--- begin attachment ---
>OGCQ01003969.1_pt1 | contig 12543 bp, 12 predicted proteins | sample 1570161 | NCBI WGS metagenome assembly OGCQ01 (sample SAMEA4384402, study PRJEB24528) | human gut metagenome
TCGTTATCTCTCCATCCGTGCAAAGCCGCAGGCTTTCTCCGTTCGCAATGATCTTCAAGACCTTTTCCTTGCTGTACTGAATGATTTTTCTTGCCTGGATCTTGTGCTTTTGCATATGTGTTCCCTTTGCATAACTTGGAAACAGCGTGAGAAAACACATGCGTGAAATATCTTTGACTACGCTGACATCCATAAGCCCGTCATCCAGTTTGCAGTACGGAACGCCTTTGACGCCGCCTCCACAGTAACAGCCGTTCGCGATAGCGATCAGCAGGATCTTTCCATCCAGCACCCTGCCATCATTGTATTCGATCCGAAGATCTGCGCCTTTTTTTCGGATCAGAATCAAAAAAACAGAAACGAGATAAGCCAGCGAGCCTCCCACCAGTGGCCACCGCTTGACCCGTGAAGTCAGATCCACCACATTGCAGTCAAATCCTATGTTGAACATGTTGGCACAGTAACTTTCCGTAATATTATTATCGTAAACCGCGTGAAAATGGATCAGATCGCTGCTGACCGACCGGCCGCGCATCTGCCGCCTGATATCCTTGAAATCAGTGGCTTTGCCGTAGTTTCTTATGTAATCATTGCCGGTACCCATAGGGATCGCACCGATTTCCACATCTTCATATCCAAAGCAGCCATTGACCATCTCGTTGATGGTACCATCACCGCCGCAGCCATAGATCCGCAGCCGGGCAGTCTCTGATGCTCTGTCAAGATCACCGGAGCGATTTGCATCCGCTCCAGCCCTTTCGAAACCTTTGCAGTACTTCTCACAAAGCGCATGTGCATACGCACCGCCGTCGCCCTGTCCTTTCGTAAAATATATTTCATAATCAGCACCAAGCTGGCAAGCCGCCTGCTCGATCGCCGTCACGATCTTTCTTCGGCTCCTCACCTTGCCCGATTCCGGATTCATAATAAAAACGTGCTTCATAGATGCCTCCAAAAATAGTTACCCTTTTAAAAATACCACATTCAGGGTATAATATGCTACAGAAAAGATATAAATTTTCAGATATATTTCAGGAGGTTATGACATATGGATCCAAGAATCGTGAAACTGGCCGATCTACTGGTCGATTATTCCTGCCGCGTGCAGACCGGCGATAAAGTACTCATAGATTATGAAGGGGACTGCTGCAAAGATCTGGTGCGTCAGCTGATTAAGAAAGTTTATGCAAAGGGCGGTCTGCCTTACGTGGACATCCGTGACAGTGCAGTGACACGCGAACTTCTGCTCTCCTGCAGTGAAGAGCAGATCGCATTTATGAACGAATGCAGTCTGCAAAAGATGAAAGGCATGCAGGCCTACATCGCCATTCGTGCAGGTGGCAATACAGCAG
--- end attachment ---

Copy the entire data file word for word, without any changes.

>OGCQ01003969.1_pt1 | contig 12543 bp, 12 predicted proteins | sample 1570161 | NCBI WGS metagenome assembly OGCQ01 (sample SAMEA4384402, study PRJEB24528) | human gut metagenome
TCGTTATCTCTCCATCCGTGCAAAGCCGCAGGCTTTCTCCGTTCGCAATGATCTTCAAGACCTTTTCCTTGCTGTACTGAATGATTTTTCTTGCCTGGATCTTGTGCTTTTGCATATGTGTTCCCTTTGCATAACTTGGAAACAGCGTGAGAAAACACATGCGTGAAATATCTTTGACTACGCTGACATCCATAAGCCCGTCATCCAGTTTGCAGTACGGAACGCCTTTGACGCCGCCTCCACAGTAACAGCCGTTCGCGATAGCGATCAGCAGGATCTTTCCATCCAGCACCCTGCCATCATTGTATTCGATCCGAAGATCTGCGCCTTTTTTTCGGATCAGAATCAAAAAAACAGAAACGAGATAAGCCAGCGAGCCTCCCACCAGTGGCCACCGCTTGACCCGTGAAGTCAGATCCACCACATTGCAGTCAAATCCTATGTTGAACATGTTGGCACAGTAACTTTCCGTAATATTATTATCGTAAACCGCGTGAAAATGGATCAGATCGCTGCTGACCGACCGGCCGCGCATCTGCCGCCTGATATCCTTGAAATCAGTGGCTTTGCCGTAGTTTCTTATGTAATCATTGCCGGTACCCATAGGGATCGCACCGATTTCCACATCTTCATATCCAAAGCAGCCATTGACCATCTCGTTGATGGTACCATCACCGCCGCAGCCATAGATCCGCAGCCGGGCAGTCTCTGATGCTCTGTCAAGATCACCGGAGCGATTTGCATCCGCTCCAGCCCTTTCGAAACCTTTGCAGTACTTCTCACAAAGCGCATGTGCATACGCACCGCCGTCGCCCTGTCCTTTCGTAAAATATATTTCATAATCAGCACCAAGCTGGCAAGCCGCCTGCTCGATCGCCGTCACGATCTTTCTTCGGCTCCTCACCTTGCCCGATTCCGGATTCATAATAAAAACGTGCTTCATAGATGCCTCCAAAAATAGTTACCCTTTTAAAAATACCACATTCAGGGTATAATATGCTACAGAAAAGATATAAATTTTCAGATATATTTCAGGAGGTTATGACATATGGATCCAAGAATCGTGAAACTGGCCGATCTACTGGTCGATTATTCCTGCCGCGTGCAGACCGGCGATAAAGTACTCATAGATTATGAAGGGGACTGCTGCAAAGATCTGGTGCGTCAGCTGATTAAGAAAGTTTATGCAAAGGGCGGTCTGCCTTACGTGGACATCCGTGACAGTGCAGTGACACGCGAACTTCTGCTCTCCTGCAGTGAAGAGCAGATCGCATTTATGAACGAATGCAGTCTGCAAAAGATGAAAGGCATGCAGGCCTACATCGCCATTCGTGCAGGTGGCAATACAGCAG